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What is Solar Irradiance?

thuill_astme590_lambda226x170Irradiance is the amount of light energy from one thing hitting a square meter of another each second. Photons that carry this energy have wavelengths from energetic X-rays and gamma rays to visible light to the infrared and radio. It can be measured for any glowing object, including stars, the Moon, and the overly bright high beams of an oncoming car. Human beings radiate primarily infrared light; an infrared image of a human shows a very active heart and mind!

The solar irradiance is the output of light energy from the entire disk of the Sun, measured at the Earth. It is looking at the Sun as we would a star rather than as a image.

The solar spectral irradiance is a measure of the brightness of the entire Sun at a wavelength of light. Important spectral irradiance variations are seen in many wavelengths, from the visible and IR, through the UV, to EUV and X-ray. As we look at the solar irradiance we should remember that space weather is related to ionization, while climate is related to absorption of heat.

Measuring the spectral irradiance is important because different wavelengths (or colors) of sunlight are absorbed in different parts of our atmosphere. We feel warm because of the visible and infrared radiation that reaches the surface. Ultraviolet light creates the ozone layer and is then absorbed by that ozone. Higher still ultraviolet light creates the thermosphere, which is ionized by light at the short wavelengths of the extreme ultraviolet (EUV). Because radio communications are affected by the created ions, changes in the solar EUV output are a primary Space Weather concern.

Energy from other sources also enters our atmosphere. A table of some of them is shown below. Note that the energy input from Joule heating, a coupling of the ionosphere to the magnetosphere, can be about the same as from solar EUV!

Sources of Energy for the Earth's Atmosphere

Source: Solar Radiation Energy Flux Solar Cycle Change Deposition Altitude Ion?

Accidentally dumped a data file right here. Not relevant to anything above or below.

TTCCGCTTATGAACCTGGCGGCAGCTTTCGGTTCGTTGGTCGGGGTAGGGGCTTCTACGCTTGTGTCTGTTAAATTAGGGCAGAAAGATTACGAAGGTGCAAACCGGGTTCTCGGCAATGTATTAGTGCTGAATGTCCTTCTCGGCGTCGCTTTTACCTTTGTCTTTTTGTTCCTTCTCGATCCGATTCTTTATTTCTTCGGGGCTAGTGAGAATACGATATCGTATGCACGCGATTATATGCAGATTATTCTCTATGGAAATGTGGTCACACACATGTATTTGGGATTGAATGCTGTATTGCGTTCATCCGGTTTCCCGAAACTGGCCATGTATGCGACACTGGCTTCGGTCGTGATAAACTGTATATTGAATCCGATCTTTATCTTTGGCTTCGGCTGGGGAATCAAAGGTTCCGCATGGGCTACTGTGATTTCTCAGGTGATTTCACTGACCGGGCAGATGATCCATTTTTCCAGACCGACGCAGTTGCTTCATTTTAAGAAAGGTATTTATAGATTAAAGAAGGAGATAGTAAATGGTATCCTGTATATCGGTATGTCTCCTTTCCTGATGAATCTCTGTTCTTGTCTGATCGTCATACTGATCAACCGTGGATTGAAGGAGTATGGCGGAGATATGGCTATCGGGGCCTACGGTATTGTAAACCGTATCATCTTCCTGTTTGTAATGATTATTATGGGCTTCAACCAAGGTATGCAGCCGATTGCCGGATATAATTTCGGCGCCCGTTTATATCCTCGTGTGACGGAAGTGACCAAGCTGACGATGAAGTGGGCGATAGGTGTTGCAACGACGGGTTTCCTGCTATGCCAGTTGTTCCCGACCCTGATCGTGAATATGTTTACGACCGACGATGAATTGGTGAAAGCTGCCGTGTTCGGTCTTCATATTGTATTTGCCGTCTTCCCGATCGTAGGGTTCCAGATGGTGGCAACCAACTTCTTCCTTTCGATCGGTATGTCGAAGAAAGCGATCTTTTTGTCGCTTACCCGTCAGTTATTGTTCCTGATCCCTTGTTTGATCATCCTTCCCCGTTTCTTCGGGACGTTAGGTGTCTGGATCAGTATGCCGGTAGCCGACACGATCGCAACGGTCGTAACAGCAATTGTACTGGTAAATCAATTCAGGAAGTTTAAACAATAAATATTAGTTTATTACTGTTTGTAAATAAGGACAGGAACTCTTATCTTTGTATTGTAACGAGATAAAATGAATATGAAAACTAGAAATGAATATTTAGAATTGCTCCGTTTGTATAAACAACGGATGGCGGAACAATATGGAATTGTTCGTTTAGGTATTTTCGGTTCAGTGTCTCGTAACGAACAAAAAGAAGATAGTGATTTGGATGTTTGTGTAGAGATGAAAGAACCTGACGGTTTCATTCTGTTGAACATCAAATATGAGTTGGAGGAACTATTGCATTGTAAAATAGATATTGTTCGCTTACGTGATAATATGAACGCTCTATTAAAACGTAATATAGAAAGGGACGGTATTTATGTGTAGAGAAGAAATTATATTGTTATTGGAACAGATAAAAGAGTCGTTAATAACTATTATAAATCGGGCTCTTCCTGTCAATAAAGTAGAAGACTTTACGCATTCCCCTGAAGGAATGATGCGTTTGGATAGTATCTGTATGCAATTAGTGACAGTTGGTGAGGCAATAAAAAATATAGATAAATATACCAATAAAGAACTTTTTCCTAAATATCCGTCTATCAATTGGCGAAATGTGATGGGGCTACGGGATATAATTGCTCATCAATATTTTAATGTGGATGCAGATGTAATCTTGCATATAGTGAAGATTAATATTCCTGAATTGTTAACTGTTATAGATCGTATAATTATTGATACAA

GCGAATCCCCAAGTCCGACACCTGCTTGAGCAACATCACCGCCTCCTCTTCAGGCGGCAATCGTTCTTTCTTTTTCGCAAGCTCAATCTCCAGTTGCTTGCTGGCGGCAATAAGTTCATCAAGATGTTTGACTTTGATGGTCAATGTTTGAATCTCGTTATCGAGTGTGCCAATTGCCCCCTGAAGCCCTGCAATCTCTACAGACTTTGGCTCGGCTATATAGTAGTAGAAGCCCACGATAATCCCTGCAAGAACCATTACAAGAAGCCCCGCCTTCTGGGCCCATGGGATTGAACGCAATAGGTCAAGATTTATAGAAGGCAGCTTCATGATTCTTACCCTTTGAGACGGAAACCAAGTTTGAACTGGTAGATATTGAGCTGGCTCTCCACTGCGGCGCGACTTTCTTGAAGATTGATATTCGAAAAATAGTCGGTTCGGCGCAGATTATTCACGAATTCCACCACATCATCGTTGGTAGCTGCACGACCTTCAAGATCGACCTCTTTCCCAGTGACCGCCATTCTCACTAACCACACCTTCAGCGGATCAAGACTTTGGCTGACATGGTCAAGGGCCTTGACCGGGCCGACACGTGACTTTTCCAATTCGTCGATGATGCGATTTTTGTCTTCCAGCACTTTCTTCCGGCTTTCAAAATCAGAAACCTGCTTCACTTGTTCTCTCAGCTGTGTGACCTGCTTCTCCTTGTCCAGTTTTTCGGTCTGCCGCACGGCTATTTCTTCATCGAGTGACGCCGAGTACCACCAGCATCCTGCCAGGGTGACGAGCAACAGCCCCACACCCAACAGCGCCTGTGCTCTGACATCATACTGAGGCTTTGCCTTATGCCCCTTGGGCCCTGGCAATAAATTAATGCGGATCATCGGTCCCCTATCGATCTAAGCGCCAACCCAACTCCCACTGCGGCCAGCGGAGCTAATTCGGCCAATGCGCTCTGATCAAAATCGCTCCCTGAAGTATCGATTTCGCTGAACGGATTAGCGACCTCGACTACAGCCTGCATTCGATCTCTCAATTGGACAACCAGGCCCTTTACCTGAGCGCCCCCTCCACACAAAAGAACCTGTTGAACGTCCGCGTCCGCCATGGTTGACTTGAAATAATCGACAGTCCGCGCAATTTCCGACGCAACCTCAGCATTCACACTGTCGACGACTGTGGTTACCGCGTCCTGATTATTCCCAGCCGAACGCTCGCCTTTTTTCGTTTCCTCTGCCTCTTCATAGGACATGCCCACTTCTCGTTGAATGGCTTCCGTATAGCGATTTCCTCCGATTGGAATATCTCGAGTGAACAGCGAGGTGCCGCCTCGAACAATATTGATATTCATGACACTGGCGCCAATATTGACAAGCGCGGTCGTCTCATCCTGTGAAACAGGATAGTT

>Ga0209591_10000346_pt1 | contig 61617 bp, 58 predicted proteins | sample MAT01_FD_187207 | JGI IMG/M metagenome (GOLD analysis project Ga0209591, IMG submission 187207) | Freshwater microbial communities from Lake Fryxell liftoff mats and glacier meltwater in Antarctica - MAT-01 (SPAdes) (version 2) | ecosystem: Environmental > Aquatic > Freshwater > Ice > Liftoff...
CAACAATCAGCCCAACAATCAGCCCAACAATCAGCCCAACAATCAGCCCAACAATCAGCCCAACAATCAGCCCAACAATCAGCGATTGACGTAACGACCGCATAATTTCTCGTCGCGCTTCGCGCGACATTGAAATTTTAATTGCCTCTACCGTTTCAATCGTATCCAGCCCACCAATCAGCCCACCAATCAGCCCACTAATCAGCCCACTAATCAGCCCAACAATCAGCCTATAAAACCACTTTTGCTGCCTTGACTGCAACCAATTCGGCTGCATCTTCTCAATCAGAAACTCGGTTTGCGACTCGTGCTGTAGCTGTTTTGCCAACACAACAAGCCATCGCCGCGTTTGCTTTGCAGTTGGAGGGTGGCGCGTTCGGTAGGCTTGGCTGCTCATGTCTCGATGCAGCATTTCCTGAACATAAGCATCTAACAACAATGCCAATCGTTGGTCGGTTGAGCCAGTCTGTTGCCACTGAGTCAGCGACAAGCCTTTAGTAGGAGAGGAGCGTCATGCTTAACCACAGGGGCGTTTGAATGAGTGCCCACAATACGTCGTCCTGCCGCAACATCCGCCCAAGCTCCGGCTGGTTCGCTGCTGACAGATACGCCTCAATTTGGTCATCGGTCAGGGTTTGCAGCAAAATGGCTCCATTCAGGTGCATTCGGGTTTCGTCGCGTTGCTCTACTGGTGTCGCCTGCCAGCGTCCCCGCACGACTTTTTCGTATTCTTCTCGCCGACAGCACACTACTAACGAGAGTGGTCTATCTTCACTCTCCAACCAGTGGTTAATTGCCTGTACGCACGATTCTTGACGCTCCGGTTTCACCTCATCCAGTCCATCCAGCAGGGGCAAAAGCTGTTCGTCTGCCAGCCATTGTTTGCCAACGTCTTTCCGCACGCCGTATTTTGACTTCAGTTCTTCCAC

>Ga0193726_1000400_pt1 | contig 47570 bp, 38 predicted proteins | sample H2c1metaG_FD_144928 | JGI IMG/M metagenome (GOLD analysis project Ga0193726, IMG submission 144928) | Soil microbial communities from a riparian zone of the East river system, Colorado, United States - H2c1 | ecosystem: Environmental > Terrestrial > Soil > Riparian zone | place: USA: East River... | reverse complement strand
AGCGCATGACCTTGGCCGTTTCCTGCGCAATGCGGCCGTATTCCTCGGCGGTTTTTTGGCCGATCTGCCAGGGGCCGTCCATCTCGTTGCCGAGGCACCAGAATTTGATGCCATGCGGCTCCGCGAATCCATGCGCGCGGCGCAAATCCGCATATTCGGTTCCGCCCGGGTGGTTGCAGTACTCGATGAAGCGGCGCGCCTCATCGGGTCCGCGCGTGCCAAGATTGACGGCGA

TSI (mostly Visible & Infrared) 1366 W/m2 1.2 W/m2 0.1% Surface Low
MUV (200-300 nm) 15.4 W/m2 0.17 W/m2 1% 15-50 km Low
FUV (126-200 nm) 50 mW/m2 15 mW/m2 30% 30-120 km Mod.
EUV (0-125 nm) 10 mW/m2 10 mW/m2 100% 80-250 km High

Source: Particles Energy Flux Solar Cycle Change Deposition Altitude Ion?
Galactic Cosmic Rays 0.7 µW/m2 0.7 µW/m2 50% 0-30 km High
Solar Protons 2 mW/m2 2 mW/m2 100% 30-90 km High
Auroral protons & electrons 1 mW/m2 20 mW/m2 100-120 km Mod.
Joule Heating 20 mW/m2 2 W/m2 100-150 km Mod.

We can easily see from the table that the Total Solar Irradiance (TSI) is the main contributor of energy to Earth. We are fortunate that visible and IR light, which contribute the majority of energy to Earth, exhibit the smallest relative variation. But, although TSI varies by only a fraction of a percent, it has the greatest magnitude of change (~1.2 W/m2). This may be enough to cause observable changes at Earth.

Three models of the solar spectral irradiance. All are based on measurements, but the infrared extension is a model assuming an almost black-body spectrum. Both axes are logarithmic, allowing the small irradiance at short wavelengths to be displayed with the much brighter visible light. The spectral irradiance changes by almost a million while the wavelength changes by by 1000!

Solar Irradiance on SDO

Extreme Ultraviolet Variability Experiment (EVE) investigation will measure the solar spectral irradiance at Extreme Ultraviolet (EUV) wavelengths from 1 to 1050 Å (0.1 to 105 nm) plus the important hydrogen emission line at 1215 Å. The EUV irradiance is absorbed by the atmosphere at altitudes above 100 km. This means changes in the EUV irradiance affect the thermosphere, ionosphere, and near-Earth space.

At left is a spectrum from the SEE instrument on the TIMED spacecraft, modified to show the EVE wavelength sampling. Data from SEE has shown that a daily value of the EUV irradiance is not enough to model the thermosphere and ionosphere. EVE will provide the solar data needed to drive the next generation of thermosphere/ionosphere models.

Measuring the EUV irradiance can be as easy as measuring the photocurrent from a piece of metal exposed to the Sun in space. This photoelectric effect won Einstein the Nobel Prize in 1921. EVE will use gratings to disperse the spectrum onto specially prepared CCDs to measure the irradiance with an accuracy of 5%.